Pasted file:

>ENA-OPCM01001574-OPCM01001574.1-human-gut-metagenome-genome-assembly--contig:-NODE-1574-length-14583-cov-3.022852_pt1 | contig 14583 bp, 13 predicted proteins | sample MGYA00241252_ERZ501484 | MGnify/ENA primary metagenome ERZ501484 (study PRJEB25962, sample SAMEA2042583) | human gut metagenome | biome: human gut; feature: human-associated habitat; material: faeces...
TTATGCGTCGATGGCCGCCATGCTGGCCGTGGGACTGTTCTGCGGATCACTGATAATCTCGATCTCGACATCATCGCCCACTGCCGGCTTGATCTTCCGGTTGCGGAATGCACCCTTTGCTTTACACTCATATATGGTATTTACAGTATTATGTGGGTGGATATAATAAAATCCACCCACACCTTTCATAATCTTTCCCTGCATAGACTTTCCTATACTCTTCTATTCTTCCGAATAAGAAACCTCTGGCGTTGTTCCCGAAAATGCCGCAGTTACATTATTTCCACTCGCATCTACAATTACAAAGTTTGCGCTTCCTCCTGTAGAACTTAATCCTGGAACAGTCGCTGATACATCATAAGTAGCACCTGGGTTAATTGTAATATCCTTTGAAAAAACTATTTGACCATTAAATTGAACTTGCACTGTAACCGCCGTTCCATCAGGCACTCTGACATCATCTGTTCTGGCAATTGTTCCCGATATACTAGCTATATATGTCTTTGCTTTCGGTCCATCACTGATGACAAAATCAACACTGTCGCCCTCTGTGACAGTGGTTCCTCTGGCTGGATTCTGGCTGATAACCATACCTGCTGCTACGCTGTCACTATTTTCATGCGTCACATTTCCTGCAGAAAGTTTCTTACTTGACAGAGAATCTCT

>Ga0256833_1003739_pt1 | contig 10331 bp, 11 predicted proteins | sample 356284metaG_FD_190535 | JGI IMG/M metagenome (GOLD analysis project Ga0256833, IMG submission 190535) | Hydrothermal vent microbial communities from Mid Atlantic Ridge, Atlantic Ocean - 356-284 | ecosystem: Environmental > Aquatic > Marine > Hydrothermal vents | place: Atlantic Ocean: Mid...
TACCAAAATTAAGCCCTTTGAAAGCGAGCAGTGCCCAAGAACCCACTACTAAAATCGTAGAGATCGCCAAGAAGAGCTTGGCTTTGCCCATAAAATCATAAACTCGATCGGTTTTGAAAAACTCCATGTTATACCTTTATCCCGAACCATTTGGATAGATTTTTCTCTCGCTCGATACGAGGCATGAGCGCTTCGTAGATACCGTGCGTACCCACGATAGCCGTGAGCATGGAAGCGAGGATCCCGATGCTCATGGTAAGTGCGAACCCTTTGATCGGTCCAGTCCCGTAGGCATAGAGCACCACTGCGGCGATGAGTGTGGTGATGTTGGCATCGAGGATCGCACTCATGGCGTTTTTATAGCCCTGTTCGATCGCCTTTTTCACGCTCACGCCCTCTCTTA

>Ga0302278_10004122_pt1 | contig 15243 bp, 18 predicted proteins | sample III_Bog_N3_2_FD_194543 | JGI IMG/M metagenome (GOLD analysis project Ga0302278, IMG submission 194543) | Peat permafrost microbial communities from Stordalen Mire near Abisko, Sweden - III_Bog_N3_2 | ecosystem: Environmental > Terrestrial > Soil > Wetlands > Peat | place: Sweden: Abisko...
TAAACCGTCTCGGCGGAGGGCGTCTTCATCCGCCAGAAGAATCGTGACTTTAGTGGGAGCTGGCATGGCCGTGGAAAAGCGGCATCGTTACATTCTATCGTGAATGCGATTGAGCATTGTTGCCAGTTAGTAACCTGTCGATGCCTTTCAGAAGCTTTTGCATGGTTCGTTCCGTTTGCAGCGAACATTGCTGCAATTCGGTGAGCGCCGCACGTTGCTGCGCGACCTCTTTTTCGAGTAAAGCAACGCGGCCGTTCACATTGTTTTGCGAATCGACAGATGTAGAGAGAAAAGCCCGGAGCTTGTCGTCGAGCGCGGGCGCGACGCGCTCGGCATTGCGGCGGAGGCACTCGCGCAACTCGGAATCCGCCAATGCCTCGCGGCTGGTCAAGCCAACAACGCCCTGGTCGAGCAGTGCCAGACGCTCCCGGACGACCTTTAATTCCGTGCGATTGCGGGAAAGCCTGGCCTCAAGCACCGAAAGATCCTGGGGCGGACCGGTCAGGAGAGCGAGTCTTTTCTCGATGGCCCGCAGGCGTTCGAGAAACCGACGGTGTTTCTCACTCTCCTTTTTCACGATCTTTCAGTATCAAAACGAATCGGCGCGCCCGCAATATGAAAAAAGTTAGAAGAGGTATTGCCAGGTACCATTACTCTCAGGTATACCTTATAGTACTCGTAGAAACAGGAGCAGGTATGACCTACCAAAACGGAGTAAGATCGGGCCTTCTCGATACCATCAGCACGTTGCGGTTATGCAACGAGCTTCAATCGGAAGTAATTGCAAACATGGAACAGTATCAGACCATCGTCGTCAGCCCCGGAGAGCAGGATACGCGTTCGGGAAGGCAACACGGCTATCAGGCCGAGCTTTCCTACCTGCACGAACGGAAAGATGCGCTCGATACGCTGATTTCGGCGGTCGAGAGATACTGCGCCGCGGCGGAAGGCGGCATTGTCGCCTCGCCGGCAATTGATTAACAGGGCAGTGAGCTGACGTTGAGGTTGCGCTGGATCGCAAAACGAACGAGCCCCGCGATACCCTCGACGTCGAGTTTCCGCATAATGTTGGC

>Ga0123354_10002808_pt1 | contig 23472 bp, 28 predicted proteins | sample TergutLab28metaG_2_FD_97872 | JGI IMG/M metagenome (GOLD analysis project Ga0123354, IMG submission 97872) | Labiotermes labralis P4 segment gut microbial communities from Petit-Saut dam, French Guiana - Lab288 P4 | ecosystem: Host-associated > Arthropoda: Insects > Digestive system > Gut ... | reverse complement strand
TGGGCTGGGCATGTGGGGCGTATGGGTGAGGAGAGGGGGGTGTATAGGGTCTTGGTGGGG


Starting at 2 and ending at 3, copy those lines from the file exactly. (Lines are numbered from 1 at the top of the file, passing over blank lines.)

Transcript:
TTATGCGTCGATGGCCGCCATGCTGGCCGTGGGACTGTTCTGCGGATCACTGATAATCTCGATCTCGACATCATCGCCCACTGCCGGCTTGATCTTCCGGTTGCGGAATGCACCCTTTGCTTTACACTCATATATGGTATTTACAGTATTATGTGGGTGGATATAATAAAATCCACCCACACCTTTCATAATCTTTCCCTGCATAGACTTTCCTATACTCTTCTATTCTTCCGAATAAGAAACCTCTGGCGTTGTTCCCGAAAATGCCGCAGTTACATTATTTCCACTCGCATCTACAATTACAAAGTTTGCGCTTCCTCCTGTAGAACTTAATCCTGGAACAGTCGCTGATACATCATAAGTAGCACCTGGGTTAATTGTAATATCCTTTGAAAAAACTATTTGACCATTAAATTGAACTTGCACTGTAACCGCCGTTCCATCAGGCACTCTGACATCATCTGTTCTGGCAATTGTTCCCGATATACTAGCTATATATGTCTTTGCTTTCGGTCCATCACTGATGACAAAATCAACACTGTCGCCCTCTGTGACAGTGGTTCCTCTGGCTGGATTCTGGCTGATAACCATACCTGCTGCTACGCTGTCACTATTTTCATGCGTCACATTTCCTGCAGAAAGTTTCTTACTTGACAGAGAATCTCT

>Ga0256833_1003739_pt1 | contig 10331 bp, 11 predicted proteins | sample 356284metaG_FD_190535 | JGI IMG/M metagenome (GOLD analysis project Ga0256833, IMG submission 190535) | Hydrothermal vent microbial communities from Mid Atlantic Ridge, Atlantic Ocean - 356-284 | ecosystem: Environmental > Aquatic > Marine > Hydrothermal vents | place: Atlantic Ocean: Mid...